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He hates the sea. Dabi grunts as he pulls his helmet off, the air thick and warm as it fills his lungs. The sea breeze tickles his hair, stuck up in sweaty spikes. He runs his hand through it, scratching vigorously at his scalp. Below him, the waves crash against the cliff face, like the sea hates him a little too and is trying to claim him for itself. Or maybe it loves him. He needs to stop assuming that everything wants to kill him. That’s what his mother would say.

Then again, there’s a reason she’s not there to say it.

He strips off his armor, the iron scales clattering against one another as he piles it on the warm, scrubby grass. He needs to clean it after that last job, but not here. The saltwater will only rust it out, and he can’t afford to replace it right now. Or, well, ever.

Dabi snorts softly and rubs at his chest, his fingers slipping between the folds of his belted shitagi to massage the ache out of the scar tissue. He’ll need to find another job soon, and a good one, if he’s going to afford anything. Not that it’ll be easy, this close to his father’s territory. His father’s men are like cockroaches with swords. They’ll do half the job for twice as much, but people will hire them anyways. Whatever their price is, it’s better than angering Shogun Todoroki Enji.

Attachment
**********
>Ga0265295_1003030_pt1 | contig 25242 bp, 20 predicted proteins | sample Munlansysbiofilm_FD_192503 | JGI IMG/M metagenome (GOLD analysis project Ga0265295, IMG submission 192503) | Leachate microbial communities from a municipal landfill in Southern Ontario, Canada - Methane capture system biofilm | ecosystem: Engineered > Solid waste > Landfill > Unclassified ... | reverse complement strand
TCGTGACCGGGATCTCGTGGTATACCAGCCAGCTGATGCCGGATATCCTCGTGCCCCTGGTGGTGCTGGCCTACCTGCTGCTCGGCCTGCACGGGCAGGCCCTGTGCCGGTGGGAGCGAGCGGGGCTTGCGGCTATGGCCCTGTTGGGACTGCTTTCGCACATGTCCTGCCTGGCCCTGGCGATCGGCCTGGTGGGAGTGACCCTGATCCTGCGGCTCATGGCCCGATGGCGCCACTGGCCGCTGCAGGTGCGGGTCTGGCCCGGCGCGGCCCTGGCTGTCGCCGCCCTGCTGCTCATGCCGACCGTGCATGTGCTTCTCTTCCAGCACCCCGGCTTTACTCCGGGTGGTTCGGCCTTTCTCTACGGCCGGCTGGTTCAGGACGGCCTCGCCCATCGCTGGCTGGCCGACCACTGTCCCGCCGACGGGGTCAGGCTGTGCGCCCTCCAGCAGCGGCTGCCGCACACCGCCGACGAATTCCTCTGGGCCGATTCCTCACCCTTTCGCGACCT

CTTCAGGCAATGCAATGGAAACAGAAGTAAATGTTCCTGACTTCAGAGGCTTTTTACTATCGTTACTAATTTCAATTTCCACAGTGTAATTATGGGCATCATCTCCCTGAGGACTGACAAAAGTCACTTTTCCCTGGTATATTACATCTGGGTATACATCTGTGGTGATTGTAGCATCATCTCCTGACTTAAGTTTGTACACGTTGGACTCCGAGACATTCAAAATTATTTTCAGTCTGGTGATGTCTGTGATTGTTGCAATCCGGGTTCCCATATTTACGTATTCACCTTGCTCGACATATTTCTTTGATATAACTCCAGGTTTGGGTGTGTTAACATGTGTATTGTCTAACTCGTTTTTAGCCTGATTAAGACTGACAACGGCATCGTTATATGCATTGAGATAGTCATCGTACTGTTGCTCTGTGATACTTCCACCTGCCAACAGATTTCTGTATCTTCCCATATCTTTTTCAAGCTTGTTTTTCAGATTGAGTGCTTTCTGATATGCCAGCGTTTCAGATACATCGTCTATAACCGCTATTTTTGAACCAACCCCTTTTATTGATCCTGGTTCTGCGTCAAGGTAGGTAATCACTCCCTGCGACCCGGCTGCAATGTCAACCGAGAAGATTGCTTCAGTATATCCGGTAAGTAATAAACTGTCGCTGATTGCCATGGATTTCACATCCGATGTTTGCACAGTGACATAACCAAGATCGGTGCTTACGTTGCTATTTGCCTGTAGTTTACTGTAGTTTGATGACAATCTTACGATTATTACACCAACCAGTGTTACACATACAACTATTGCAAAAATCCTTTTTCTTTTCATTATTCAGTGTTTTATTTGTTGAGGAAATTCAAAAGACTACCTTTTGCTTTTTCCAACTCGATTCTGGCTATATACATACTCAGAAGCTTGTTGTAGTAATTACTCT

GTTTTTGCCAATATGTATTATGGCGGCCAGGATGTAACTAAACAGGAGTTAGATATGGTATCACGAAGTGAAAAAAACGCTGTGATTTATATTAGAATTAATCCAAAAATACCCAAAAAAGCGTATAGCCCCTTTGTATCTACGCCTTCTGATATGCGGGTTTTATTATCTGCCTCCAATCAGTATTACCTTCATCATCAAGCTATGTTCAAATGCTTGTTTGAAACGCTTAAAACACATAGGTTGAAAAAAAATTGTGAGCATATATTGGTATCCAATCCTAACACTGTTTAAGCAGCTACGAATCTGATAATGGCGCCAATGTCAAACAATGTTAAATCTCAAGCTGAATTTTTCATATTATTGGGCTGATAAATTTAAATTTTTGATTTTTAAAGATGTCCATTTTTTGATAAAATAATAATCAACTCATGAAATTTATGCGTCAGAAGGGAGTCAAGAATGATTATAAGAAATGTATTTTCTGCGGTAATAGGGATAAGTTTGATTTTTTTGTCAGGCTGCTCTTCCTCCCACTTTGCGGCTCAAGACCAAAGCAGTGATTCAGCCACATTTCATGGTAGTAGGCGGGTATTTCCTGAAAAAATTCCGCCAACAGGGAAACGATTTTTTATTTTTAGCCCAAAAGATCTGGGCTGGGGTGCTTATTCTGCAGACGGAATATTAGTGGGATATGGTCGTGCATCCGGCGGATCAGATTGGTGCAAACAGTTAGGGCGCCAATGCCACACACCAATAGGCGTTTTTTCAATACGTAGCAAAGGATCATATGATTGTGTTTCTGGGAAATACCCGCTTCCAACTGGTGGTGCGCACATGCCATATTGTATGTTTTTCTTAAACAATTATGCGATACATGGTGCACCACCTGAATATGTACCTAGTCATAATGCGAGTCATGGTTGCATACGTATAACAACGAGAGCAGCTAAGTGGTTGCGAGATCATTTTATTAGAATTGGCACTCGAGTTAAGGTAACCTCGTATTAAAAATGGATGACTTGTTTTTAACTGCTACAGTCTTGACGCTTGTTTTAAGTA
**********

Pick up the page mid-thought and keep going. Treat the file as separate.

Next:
Cowards. But no one hires a samurai because they can handle themselves already.

He holds out a hand, palm up, and lets the sea breeze play between his fingers, tickling the calloused skin. It’s almost peaceful there, even despite the crash of the sea. Almost.

Dabi ducks sideways as a blade sings past his ear.